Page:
WHO confirms first case of Marburg virus in West Africa
The virus was found in a patient in southern Guinea who has since died. Neighboring countries were put on alert.
In West Africa, a high-risk Marburg virus infection was first detected. The World Health Organization’s regional director for Africa, Machidiso Moeti, said on Monday that the case was detected in Guinea less than two months after the Ebola outbreak was declared in the country. Marburg virus, which can cause hemorrhagic fever, comes from the same family of pathogens as the Ebola virus.
Moeti said the Marburg virus has the potential to “spread widely.” So it must be stopped quickly.
According to the information, the virus was discovered in a patient who has since died in the Guékidou province in southern Guinea. A team of ten experts from the World Health Organization is already on site to support national health authorities with emergency measures and further testing of the population. Cross-border surveillance will also be intensified so that other possible cases can be identified quickly. Guinea’s neighbors have been put on alert.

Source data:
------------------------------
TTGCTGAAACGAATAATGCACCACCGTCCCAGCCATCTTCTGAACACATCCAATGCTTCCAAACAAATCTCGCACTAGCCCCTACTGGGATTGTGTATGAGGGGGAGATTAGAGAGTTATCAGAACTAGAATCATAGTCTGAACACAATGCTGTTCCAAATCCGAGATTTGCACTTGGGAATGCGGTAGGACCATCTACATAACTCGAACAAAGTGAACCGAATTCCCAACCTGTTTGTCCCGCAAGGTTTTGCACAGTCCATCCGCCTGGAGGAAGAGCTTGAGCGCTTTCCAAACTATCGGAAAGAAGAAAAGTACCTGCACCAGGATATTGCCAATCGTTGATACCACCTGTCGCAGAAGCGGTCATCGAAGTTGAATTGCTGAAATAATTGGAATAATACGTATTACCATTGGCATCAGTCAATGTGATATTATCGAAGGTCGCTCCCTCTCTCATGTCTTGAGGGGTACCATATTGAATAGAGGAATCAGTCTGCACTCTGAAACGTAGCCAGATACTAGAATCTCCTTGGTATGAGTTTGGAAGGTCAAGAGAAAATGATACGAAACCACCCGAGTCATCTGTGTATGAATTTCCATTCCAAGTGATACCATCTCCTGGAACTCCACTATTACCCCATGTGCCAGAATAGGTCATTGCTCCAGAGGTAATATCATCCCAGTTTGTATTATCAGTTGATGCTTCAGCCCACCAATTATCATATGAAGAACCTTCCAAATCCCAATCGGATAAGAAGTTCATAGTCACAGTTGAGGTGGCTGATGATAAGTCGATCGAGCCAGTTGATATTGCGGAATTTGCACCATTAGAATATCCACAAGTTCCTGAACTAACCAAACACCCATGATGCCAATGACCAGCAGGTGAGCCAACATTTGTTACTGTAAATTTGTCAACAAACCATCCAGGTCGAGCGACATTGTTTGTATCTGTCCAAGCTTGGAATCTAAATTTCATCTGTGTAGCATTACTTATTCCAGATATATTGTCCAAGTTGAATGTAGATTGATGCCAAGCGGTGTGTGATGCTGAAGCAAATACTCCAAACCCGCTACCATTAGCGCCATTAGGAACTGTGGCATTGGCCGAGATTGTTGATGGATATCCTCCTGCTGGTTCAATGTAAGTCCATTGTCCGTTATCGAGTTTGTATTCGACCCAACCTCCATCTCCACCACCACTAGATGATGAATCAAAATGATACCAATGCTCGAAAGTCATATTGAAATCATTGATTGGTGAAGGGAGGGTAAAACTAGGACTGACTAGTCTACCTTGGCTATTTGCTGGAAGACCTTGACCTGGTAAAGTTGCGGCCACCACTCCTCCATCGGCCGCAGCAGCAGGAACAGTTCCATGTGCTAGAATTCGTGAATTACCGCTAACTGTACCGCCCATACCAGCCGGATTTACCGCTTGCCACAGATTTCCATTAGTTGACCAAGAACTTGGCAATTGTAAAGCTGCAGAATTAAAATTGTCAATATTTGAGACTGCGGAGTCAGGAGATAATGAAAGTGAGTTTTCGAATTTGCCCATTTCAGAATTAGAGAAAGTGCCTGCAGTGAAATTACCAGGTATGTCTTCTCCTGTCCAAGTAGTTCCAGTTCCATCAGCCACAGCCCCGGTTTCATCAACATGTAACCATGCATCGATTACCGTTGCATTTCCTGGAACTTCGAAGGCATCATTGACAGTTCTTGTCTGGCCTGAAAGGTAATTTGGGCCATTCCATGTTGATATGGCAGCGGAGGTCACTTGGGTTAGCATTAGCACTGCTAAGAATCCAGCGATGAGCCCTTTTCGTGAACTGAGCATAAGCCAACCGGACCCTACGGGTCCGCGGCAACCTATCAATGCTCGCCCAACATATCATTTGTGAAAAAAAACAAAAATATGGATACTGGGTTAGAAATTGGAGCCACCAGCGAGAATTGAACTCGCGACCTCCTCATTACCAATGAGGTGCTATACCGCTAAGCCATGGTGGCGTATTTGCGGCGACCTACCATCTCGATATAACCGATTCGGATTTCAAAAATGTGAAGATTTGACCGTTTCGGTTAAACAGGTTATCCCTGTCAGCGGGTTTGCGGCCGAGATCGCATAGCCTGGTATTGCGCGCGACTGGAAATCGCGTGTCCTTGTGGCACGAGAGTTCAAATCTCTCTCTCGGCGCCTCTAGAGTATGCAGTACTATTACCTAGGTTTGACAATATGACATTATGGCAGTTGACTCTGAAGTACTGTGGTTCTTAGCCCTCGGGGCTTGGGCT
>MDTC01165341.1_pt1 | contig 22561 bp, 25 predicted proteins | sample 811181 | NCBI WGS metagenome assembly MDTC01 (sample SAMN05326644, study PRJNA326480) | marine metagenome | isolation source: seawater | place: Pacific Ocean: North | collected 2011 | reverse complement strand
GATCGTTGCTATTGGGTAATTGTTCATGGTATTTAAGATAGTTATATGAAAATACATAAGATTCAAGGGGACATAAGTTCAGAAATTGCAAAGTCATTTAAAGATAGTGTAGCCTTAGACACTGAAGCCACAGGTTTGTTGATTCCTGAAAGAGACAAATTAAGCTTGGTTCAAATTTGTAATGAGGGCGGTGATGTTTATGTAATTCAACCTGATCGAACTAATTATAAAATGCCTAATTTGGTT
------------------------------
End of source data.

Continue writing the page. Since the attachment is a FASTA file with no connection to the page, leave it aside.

According to the World Health Organization, Marburg virus is transmitted to humans by fruit bats. Human-to-human transmission occurs, among other things, through direct contact with an infected person’s body fluids, but also through surfaces. Symptoms of Marburg fever include a high fever and severe headache. According to the World Health Organization, the mortality rate ranges from 24 to 88 percent. Vaccines approved against Marburg virus do not exist yet.
Last year, there was an Ebola outbreak in Guinea, which the World Health Organization declared in mid-June. Twelve people have died in Guinea in connection with the Ebola outbreak.
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